Offal, Salon des Refusesby James Kalm
Dam, Stuhltrager Gallery
Arthur Danto in After the End of Art speaks of Postmodernism as the state in which art and its perception are beyond the "pale of art history." Now we have art that has been withdrawn from the pale, the garbage pails, of Williamsburg’s art galleries. Dumpster diving, or garbage gazing, till now was a device used by brash paparazzi, or sleazy private dicks to cull clandestine information not forthcoming in polite conversation.
Breuk Iversen and Jan McLaughlin’s "Offal, Salon des Refuses" is an exhibition that is part satire, with parodies of park signs, part urban archeology, with its sculptures fabricated from cast off junk, and part Dada-style provocation, as in they’re selling money at half price. They’ve even got a name for their movement, "Offalists." Additionally, they subject Williamsburg’s galleries to the focus of sarcastic scrutiny, while also paying them homage. By selecting these establishments as subjects for archeological/anthropological study, Iversen and McLaughlin not only incorporate the galleries as players in the piece, they codify them in what is properly speaking a portrait of the Williamsburg art scene circa fall 2003. The most controversial piece in the show is a grid of eighteen panels, each two-by-two feet square. On the panels are small piles of trash sealed in resin which the artists, using covert means and undercover agents, harvested from the gallery’s trash cans over a two day period in October. Later, a photographer, also working covertly, returned with a cover story about free publicity, and took pictures (strangely cropped) of the gallerists or whoever happened to be tending the spaces. The resulting "accumulation" amounts to a documentary style forensic portrayal of the galleries, and reveals perhaps more than one might want to know.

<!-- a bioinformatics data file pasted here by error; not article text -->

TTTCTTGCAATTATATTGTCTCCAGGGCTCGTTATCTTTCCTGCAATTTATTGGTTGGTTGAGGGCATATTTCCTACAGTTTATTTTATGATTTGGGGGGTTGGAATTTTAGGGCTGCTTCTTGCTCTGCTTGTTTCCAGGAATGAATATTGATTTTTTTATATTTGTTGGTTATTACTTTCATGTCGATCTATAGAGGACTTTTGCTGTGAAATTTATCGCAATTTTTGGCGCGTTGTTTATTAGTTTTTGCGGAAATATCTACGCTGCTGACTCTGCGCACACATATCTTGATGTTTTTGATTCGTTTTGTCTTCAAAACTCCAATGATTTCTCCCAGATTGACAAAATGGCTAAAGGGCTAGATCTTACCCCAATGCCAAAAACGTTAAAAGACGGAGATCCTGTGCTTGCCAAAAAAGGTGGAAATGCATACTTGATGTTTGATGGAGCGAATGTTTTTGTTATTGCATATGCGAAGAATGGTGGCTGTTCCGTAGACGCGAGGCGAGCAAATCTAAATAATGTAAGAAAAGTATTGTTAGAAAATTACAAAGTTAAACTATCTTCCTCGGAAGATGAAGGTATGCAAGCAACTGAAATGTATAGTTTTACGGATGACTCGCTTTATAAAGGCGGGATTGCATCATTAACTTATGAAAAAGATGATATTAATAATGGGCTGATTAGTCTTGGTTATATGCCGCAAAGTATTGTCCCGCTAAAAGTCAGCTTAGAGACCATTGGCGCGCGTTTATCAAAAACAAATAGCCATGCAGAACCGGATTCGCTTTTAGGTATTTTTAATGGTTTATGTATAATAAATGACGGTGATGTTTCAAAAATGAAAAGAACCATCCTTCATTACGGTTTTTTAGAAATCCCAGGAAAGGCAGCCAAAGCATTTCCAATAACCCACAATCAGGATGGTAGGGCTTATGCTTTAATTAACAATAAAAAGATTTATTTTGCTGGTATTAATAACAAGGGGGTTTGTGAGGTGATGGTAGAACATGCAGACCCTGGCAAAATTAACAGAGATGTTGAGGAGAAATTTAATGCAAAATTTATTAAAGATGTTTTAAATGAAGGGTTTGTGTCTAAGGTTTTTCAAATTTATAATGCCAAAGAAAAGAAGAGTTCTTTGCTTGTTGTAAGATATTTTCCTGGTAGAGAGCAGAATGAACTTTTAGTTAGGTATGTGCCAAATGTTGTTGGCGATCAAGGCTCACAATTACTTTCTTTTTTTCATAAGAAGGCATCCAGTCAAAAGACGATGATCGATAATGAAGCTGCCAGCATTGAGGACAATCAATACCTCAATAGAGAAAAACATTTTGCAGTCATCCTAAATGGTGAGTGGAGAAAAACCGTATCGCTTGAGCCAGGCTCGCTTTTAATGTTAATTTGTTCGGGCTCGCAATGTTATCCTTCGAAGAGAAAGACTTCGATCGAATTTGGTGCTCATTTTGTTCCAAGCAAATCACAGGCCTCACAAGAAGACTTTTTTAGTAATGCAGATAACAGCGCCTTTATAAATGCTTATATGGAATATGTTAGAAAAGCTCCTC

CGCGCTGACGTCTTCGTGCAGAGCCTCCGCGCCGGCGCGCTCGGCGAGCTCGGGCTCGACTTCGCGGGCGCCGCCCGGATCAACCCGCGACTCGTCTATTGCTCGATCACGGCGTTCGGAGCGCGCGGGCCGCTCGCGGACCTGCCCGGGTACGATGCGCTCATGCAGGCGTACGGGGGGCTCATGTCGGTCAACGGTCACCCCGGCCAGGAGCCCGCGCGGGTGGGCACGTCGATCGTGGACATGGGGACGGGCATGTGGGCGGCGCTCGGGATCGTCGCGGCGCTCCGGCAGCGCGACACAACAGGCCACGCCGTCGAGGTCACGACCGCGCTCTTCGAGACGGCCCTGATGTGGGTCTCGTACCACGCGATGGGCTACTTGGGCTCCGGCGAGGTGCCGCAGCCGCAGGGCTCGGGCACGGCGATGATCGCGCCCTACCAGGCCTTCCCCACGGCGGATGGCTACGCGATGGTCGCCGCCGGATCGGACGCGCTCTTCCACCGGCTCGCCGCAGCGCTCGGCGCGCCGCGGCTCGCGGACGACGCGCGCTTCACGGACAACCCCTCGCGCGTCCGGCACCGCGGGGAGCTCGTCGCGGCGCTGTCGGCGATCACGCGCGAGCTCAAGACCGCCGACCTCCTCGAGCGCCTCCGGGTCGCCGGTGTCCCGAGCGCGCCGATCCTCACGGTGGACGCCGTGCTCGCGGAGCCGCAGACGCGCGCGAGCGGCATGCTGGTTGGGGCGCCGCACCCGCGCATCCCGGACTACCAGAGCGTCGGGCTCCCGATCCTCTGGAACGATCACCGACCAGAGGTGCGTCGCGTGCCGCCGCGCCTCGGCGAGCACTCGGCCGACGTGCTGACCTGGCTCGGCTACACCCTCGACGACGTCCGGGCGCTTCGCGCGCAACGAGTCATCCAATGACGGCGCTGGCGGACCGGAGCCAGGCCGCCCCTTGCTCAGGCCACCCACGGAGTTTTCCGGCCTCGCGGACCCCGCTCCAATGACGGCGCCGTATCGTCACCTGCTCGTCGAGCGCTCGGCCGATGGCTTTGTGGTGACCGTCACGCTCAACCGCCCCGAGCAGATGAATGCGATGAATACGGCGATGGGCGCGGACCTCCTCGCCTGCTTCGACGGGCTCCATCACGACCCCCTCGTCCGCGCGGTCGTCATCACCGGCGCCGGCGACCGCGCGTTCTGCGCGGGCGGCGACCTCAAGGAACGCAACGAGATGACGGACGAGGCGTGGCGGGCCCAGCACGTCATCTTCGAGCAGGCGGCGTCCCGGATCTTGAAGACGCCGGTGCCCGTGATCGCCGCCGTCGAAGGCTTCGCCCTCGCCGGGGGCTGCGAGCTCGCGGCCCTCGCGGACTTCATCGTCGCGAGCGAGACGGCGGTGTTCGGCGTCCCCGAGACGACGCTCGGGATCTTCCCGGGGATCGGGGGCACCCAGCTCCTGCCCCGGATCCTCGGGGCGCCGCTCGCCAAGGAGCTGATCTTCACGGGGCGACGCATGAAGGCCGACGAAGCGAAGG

Isaac Newton nearly poisoned himself with toxic fumes trying to alloy the mythical "philosophers stone," the mythical substance that could render shit into gold. Dumb Isaac, Marcel Duchamp, and contemporary philosophers, through the manipulation of language and deconstructivism, have created a metaphorical equivalent. They did it without a whiff of heavy-metal vapor, though there is a reek, conceptually speaking, to much of the "artistic" gold their disciples proffer to the public. "Consumed" by David Shapiro at Jack the Pelican is an installation of two years worth of bottles, bags, and boxes, all neatly cleaned and stacked, as if in a small supermarket, representing everything the artist "consumed" since October 2001. Purportedly this installation presents an image of the artist through his selection of brand name products.
Comparatively speaking, though sharing similar sensibilities, Consumed presents a "time consuming," and minutely detailed record of an individual’s activities and habits, while Offal relates to a series of snapshots, taken on a specific day, in a particular season, and displays similarities or differences between the various locals.
Danto claims that another task of the observer of postmodernist art is to distinguish between the work of art and the "mere things" they may resemble. What magic is it then that can elevate disposal problems into the realm of "art"? This must be its artificiality. Art must be aware of itself as artifice and different from nature (mere things), and what could be more artifice than the image one might want to create of oneself or one’s establishment, particularly in the case of contemporary myth makers, the artists and galleries. Through the efficacy of advertising, the public has bought into the idea that we can create ourselves through the products we buy. These products are no longer the sustenance of life, but props that signal a composed identity to our community. Consumerism as artistic practice. Image is everything; we are what we shop.